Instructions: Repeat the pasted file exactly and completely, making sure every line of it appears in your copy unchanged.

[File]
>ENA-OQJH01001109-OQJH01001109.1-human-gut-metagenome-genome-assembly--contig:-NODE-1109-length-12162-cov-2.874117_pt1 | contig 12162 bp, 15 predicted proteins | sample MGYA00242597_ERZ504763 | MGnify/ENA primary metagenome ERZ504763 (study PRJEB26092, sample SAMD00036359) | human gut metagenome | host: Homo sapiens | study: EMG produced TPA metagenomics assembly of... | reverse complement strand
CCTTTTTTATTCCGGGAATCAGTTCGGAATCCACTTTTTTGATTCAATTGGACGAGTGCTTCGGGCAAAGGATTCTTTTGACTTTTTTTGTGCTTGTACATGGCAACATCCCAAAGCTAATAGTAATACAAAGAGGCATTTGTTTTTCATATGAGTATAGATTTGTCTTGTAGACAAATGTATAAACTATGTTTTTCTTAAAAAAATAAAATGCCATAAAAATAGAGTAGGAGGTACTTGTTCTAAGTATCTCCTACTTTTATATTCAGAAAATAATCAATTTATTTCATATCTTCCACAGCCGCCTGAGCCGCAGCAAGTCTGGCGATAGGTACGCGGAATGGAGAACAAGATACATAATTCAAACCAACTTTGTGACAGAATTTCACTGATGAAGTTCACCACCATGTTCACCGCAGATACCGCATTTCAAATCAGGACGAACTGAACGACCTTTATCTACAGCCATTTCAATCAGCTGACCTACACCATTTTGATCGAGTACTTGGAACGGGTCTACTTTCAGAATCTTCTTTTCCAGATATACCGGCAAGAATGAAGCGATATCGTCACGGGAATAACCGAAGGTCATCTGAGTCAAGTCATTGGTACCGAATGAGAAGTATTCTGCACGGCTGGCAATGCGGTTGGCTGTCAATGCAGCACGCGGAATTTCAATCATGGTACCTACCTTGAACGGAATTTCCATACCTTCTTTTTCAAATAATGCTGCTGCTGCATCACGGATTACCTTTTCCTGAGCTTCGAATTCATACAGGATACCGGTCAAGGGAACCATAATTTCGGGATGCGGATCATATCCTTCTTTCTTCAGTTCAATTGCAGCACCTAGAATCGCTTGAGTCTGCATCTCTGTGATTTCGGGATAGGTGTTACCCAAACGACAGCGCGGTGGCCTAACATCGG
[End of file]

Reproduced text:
>ENA-OQJH01001109-OQJH01001109.1-human-gut-metagenome-genome-assembly--contig:-NODE-1109-length-12162-cov-2.874117_pt1 | contig 12162 bp, 15 predicted proteins | sample MGYA00242597_ERZ504763 | MGnify/ENA primary metagenome ERZ504763 (study PRJEB26092, sample SAMD00036359) | human gut metagenome | host: Homo sapiens | study: EMG produced TPA metagenomics assembly of... | reverse complement strand
CCTTTTTTATTCCGGGAATCAGTTCGGAATCCACTTTTTTGATTCAATTGGACGAGTGCTTCGGGCAAAGGATTCTTTTGACTTTTTTTGTGCTTGTACATGGCAACATCCCAAAGCTAATAGTAATACAAAGAGGCATTTGTTTTTCATATGAGTATAGATTTGTCTTGTAGACAAATGTATAAACTATGTTTTTCTTAAAAAAATAAAATGCCATAAAAATAGAGTAGGAGGTACTTGTTCTAAGTATCTCCTACTTTTATATTCAGAAAATAATCAATTTATTTCATATCTTCCACAGCCGCCTGAGCCGCAGCAAGTCTGGCGATAGGTACGCGGAATGGAGAACAAGATACATAATTCAAACCAACTTTGTGACAGAATTTCACTGATGAAGTTCACCACCATGTTCACCGCAGATACCGCATTTCAAATCAGGACGAACTGAACGACCTTTATCTACAGCCATTTCAATCAGCTGACCTACACCATTTTGATCGAGTACTTGGAACGGGTCTACTTTCAGAATCTTCTTTTCCAGATATACCGGCAAGAATGAAGCGATATCGTCACGGGAATAACCGAAGGTCATCTGAGTCAAGTCATTGGTACCGAATGAGAAGTATTCTGCACGGCTGGCAATGCGGTTGGCTGTCAATGCAGCACGCGGAATTTCAATCATGGTACCTACCTTGAACGGAATTTCCATACCTTCTTTTTCAAATAATGCTGCTGCTGCATCACGGATTACCTTTTCCTGAGCTTCGAATTCATACAGGATACCGGTCAAGGGAACCATAATTTCGGGATGCGGATCATATCCTTCTTTCTTCAGTTCAATTGCAGCACCTAGAATCGCTTGAGTCTGCATCTCTGTGATTTCGGGATAGGTGTTACCCAAACGACAGCGCGGTGGCCTAACATCGG